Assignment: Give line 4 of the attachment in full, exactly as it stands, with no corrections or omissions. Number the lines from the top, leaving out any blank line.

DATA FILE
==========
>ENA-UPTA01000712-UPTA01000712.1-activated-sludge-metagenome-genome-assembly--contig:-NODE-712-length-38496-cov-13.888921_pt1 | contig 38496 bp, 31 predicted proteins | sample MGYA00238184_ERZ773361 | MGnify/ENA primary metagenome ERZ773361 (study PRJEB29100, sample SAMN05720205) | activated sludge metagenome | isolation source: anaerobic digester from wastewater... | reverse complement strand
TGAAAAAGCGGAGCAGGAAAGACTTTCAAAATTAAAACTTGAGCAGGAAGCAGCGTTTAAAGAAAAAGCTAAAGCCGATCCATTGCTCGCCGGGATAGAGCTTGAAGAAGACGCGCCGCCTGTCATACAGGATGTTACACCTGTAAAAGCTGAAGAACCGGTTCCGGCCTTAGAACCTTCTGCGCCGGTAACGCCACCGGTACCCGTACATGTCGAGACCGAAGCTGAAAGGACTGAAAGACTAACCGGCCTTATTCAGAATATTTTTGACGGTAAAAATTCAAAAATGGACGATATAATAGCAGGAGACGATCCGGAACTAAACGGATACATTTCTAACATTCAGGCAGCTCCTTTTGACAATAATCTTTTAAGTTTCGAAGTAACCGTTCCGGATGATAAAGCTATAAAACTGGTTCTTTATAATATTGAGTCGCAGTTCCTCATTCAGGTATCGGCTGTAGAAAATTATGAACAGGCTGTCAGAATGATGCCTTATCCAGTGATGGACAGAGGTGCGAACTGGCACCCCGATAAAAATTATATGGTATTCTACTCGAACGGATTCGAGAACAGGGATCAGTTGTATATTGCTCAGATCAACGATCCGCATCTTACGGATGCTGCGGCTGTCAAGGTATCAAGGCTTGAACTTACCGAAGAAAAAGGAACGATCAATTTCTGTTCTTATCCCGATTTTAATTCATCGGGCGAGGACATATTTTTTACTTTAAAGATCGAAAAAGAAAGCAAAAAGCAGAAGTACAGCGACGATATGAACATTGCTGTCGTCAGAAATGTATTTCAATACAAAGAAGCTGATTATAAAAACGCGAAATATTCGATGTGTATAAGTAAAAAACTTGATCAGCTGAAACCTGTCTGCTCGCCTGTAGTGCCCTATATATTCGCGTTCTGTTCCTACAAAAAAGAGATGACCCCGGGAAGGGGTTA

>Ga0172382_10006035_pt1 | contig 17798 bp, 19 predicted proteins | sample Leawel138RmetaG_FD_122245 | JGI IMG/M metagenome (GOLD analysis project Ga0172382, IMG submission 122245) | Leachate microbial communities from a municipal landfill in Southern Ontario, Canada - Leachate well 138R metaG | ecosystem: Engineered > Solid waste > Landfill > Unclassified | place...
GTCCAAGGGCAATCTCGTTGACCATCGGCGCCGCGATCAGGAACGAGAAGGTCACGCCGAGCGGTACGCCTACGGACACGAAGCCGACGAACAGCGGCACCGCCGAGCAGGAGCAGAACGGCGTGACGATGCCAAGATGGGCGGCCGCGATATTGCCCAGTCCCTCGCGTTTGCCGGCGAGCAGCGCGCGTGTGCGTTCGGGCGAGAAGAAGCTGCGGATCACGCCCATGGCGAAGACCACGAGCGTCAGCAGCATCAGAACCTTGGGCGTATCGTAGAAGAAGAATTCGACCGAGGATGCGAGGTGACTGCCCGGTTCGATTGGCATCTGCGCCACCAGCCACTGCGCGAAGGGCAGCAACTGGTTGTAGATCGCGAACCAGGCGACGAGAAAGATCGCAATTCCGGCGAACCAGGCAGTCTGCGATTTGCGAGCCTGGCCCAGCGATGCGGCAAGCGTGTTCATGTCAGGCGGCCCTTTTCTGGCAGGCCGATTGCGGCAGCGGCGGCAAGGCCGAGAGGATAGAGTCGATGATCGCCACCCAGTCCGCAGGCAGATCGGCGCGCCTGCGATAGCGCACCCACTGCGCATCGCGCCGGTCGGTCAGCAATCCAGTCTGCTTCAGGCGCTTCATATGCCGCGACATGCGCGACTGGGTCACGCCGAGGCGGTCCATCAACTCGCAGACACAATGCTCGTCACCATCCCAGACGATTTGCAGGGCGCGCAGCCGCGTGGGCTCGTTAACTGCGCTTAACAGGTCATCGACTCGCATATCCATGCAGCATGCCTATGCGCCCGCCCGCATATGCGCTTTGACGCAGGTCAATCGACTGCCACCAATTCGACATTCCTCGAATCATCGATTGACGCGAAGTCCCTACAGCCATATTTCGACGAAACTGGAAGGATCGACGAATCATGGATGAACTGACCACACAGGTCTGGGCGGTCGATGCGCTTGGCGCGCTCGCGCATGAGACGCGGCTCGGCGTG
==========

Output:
GTCCAAGGGCAATCTCGTTGACCATCGGCGCCGCGATCAGGAACGAGAAGGTCACGCCGAGCGGTACGCCTACGGACACGAAGCCGACGAACAGCGGCACCGCCGAGCAGGAGCAGAACGGCGTGACGATGCCAAGATGGGCGGCCGCGATATTGCCCAGTCCCTCGCGTTTGCCGGCGAGCAGCGCGCGTGTGCGTTCGGGCGAGAAGAAGCTGCGGATCACGCCCATGGCGAAGACCACGAGCGTCAGCAGCATCAGAACCTTGGGCGTATCGTAGAAGAAGAATTCGACCGAGGATGCGAGGTGACTGCCCGGTTCGATTGGCATCTGCGCCACCAGCCACTGCGCGAAGGGCAGCAACTGGTTGTAGATCGCGAACCAGGCGACGAGAAAGATCGCAATTCCGGCGAACCAGGCAGTCTGCGATTTGCGAGCCTGGCCCAGCGATGCGGCAAGCGTGTTCATGTCAGGCGGCCCTTTTCTGGCAGGCCGATTGCGGCAGCGGCGGCAAGGCCGAGAGGATAGAGTCGATGATCGCCACCCAGTCCGCAGGCAGATCGGCGCGCCTGCGATAGCGCACCCACTGCGCATCGCGCCGGTCGGTCAGCAATCCAGTCTGCTTCAGGCGCTTCATATGCCGCGACATGCGCGACTGGGTCACGCCGAGGCGGTCCATCAACTCGCAGACACAATGCTCGTCACCATCCCAGACGATTTGCAGGGCGCGCAGCCGCGTGGGCTCGTTAACTGCGCTTAACAGGTCATCGACTCGCATATCCATGCAGCATGCCTATGCGCCCGCCCGCATATGCGCTTTGACGCAGGTCAATCGACTGCCACCAATTCGACATTCCTCGAATCATCGATTGACGCGAAGTCCCTACAGCCATATTTCGACGAAACTGGAAGGATCGACGAATCATGGATGAACTGACCACACAGGTCTGGGCGGTCGATGCGCTTGGCGCGCTCGCGCATGAGACGCGGCTCGGCGTG